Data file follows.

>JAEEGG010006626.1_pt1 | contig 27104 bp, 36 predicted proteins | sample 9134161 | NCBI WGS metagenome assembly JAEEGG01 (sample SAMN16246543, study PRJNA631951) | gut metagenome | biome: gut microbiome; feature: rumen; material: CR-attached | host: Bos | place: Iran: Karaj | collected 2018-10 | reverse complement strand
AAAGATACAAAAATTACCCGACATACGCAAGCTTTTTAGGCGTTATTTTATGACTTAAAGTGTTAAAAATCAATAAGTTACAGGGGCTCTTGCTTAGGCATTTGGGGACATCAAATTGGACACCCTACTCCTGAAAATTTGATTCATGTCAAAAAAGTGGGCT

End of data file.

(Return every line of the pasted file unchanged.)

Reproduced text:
>JAEEGG010006626.1_pt1 | contig 27104 bp, 36 predicted proteins | sample 9134161 | NCBI WGS metagenome assembly JAEEGG01 (sample SAMN16246543, study PRJNA631951) | gut metagenome | biome: gut microbiome; feature: rumen; material: CR-attached | host: Bos | place: Iran: Karaj | collected 2018-10 | reverse complement strand
AAAGATACAAAAATTACCCGACATACGCAAGCTTTTTAGGCGTTATTTTATGACTTAAAGTGTTAAAAATCAATAAGTTACAGGGGCTCTTGCTTAGGCATTTGGGGACATCAAATTGGACACCCTACTCCTGAAAATTTGATTCATGTCAAAAAAGTGGGCT